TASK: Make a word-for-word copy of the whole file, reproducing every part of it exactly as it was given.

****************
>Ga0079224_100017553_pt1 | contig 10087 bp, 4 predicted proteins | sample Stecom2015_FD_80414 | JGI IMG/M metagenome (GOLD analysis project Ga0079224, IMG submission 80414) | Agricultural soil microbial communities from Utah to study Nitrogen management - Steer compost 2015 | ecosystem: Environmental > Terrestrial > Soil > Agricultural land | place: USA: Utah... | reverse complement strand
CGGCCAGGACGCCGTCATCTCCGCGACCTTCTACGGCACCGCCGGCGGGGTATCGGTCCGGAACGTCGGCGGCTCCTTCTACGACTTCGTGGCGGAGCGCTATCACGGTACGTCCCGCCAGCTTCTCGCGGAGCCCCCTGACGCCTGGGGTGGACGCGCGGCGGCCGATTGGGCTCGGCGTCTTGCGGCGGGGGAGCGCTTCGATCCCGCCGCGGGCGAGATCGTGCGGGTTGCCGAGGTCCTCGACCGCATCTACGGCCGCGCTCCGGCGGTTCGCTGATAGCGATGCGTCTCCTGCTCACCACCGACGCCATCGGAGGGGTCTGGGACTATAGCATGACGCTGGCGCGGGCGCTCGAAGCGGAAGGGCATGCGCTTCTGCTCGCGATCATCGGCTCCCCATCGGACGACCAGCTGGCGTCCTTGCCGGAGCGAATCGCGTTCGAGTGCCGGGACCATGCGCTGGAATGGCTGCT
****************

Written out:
>Ga0079224_100017553_pt1 | contig 10087 bp, 4 predicted proteins | sample Stecom2015_FD_80414 | JGI IMG/M metagenome (GOLD analysis project Ga0079224, IMG submission 80414) | Agricultural soil microbial communities from Utah to study Nitrogen management - Steer compost 2015 | ecosystem: Environmental > Terrestrial > Soil > Agricultural land | place: USA: Utah... | reverse complement strand
CGGCCAGGACGCCGTCATCTCCGCGACCTTCTACGGCACCGCCGGCGGGGTATCGGTCCGGAACGTCGGCGGCTCCTTCTACGACTTCGTGGCGGAGCGCTATCACGGTACGTCCCGCCAGCTTCTCGCGGAGCCCCCTGACGCCTGGGGTGGACGCGCGGCGGCCGATTGGGCTCGGCGTCTTGCGGCGGGGGAGCGCTTCGATCCCGCCGCGGGCGAGATCGTGCGGGTTGCCGAGGTCCTCGACCGCATCTACGGCCGCGCTCCGGCGGTTCGCTGATAGCGATGCGTCTCCTGCTCACCACCGACGCCATCGGAGGGGTCTGGGACTATAGCATGACGCTGGCGCGGGCGCTCGAAGCGGAAGGGCATGCGCTTCTGCTCGCGATCATCGGCTCCCCATCGGACGACCAGCTGGCGTCCTTGCCGGAGCGAATCGCGTTCGAGTGCCGGGACCATGCGCTGGAATGGCTGCT